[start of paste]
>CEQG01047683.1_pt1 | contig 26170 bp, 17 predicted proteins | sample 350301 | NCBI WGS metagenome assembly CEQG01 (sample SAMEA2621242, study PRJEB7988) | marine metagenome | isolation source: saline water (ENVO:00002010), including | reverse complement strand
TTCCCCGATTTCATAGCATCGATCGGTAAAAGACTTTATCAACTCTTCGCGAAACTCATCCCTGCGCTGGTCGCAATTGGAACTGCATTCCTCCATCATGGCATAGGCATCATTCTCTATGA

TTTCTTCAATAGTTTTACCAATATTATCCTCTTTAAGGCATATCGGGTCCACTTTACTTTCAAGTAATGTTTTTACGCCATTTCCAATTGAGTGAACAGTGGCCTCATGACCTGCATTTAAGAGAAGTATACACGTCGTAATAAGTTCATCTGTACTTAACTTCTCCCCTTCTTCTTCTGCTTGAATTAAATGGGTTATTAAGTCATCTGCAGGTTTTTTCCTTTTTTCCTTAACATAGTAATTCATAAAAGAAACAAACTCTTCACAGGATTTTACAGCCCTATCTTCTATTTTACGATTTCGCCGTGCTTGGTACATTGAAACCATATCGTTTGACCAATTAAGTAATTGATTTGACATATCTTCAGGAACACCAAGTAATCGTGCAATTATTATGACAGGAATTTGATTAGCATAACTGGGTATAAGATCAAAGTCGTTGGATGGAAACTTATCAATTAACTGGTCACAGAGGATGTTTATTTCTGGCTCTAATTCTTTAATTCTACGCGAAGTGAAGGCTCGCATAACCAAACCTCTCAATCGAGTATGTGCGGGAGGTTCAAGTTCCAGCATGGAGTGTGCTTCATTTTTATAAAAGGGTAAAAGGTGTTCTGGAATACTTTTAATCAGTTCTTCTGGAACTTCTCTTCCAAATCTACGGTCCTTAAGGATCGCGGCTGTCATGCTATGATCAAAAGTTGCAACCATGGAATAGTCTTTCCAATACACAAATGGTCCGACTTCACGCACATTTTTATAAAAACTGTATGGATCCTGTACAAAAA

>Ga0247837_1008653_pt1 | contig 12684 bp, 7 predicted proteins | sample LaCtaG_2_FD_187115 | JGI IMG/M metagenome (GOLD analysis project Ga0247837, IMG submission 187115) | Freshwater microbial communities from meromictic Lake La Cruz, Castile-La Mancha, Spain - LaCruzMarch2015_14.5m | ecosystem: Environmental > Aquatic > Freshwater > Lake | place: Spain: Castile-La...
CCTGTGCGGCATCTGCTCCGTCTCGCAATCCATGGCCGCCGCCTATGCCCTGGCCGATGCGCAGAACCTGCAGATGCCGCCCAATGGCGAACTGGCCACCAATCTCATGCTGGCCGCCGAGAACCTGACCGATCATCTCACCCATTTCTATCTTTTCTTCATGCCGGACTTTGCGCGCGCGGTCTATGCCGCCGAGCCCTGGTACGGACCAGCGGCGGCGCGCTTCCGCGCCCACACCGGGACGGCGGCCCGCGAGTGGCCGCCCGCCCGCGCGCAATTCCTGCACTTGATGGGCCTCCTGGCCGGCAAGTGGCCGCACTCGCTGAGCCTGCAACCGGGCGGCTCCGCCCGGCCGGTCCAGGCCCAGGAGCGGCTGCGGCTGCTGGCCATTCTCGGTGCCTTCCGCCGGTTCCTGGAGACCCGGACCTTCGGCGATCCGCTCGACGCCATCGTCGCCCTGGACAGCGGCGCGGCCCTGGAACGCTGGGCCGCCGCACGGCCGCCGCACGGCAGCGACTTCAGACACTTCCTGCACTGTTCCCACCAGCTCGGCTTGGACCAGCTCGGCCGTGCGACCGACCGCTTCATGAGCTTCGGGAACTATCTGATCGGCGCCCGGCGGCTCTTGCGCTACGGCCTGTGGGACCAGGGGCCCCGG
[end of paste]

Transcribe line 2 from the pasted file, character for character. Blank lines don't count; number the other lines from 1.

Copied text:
TTCCCCGATTTCATAGCATCGATCGGTAAAAGACTTTATCAACTCTTCGCGAAACTCATCCCTGCGCTGGTCGCAATTGGAACTGCATTCCTCCATCATGGCATAGGCATCATTCTCTATGA